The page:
“Don’t Yuk My Yum!”

Target 3 – Flexible Learning Environments. “FWSU will maximize flexible learning environments by redefining the school day, promoting learning experiences that extend beyond the school classroom, and fostering creativity, innovation,  and differentiated learning opportunities for all.

Action Steps – Provide students with access to content, resources, and methods for learning beyond the  school day and beyond the school walls.  Develop opportunities for students to collaborate, innovate, create and conceptualize in all learning settings.

Target 4 – Engaged Community Partners.  FWSU staff and students will collaborate, innovate, create and conceptualize ideas and learning with local, regional, state and global partners to make a difference in their community, state and world.

Action Steps – Plan and manage instruction around problems relevant to students and their community and develop solutions for authentic audiences.

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Student’s in Mary Schraven’s First Grade class have been working with the Vermont Dairy Council’s educational program; “Don’t Yuk my Yum.” During this five week program the students were provided with educational opportunities to help them gain a greater understanding of Vermont Agriculture.

Such as:

  • 134,132 dairy cows call Vermont home (mostly Holsteins’ and Jerseys)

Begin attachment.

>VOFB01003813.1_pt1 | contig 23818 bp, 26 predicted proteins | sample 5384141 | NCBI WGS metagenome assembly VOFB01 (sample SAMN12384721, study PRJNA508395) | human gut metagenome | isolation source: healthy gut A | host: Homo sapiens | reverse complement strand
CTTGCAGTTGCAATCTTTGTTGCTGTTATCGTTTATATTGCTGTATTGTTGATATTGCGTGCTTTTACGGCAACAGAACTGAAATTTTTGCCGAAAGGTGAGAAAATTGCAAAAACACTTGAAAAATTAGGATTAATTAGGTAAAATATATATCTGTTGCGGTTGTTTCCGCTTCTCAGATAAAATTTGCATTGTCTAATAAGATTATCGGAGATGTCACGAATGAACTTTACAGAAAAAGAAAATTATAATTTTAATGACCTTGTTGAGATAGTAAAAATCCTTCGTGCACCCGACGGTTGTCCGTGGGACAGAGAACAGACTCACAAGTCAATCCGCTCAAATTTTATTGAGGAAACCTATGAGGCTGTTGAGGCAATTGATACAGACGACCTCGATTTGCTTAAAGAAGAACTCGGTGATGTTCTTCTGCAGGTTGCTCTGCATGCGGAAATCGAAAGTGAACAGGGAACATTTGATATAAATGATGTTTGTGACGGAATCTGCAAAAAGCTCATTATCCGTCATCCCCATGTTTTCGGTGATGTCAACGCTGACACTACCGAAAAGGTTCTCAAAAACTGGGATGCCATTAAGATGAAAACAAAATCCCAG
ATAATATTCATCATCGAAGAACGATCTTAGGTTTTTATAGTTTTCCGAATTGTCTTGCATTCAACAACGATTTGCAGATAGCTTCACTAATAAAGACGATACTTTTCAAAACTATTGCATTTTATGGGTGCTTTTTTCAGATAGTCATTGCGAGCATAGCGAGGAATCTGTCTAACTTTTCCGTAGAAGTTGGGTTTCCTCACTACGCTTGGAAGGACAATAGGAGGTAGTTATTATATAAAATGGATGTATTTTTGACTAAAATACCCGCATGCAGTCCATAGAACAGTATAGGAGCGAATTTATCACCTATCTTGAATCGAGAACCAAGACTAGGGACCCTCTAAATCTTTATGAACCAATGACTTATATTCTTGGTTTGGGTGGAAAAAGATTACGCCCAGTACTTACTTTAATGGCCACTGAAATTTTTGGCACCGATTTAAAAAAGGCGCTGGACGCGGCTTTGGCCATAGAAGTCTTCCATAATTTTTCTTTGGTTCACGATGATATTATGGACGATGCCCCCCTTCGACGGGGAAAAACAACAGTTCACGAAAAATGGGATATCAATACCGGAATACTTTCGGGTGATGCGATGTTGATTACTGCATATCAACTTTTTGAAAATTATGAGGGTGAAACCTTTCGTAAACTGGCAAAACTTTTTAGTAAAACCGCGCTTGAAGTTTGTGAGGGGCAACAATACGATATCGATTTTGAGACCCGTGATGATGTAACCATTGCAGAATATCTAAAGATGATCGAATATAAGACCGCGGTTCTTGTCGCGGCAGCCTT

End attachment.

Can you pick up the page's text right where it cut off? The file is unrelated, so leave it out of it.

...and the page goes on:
• There are 863 working dairy farms in Vermont
  • 321,250 million gallons of Vermont milk is sold every year
  • 5% of dairy farms are certified organic
  • Less than 1% are non-bovine farms

Students’ were provided with various dairy products to sample, including those from cows, sheep and goats.

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The students learned that farmers grow and harvest high-quality feed for their herds, and many are adopting conservation practices to better ensure the long-term health of the Lake Champlain and Connecticut River watersheds near their farms. They use cover cropping strategies on corn fields and no-till planting practices to reduce soil erosion, as well as manure injection applications that greatly reduce the chance of phosphorus runoff.

The final culminating event was a First Grade ice cream production!  The Vermont Dairy Council instructor had provided the students with the rationale as to why ice and salt are used together to cause the optimum temperature required to make ice cream.

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The students were provided with ice cream rolling balls and an ice cream churn.

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As you can see it was “All hand on deck, or in this case the ice!”  In the end they all enjoyed a yummy treat that was truly “made in Vermont.”

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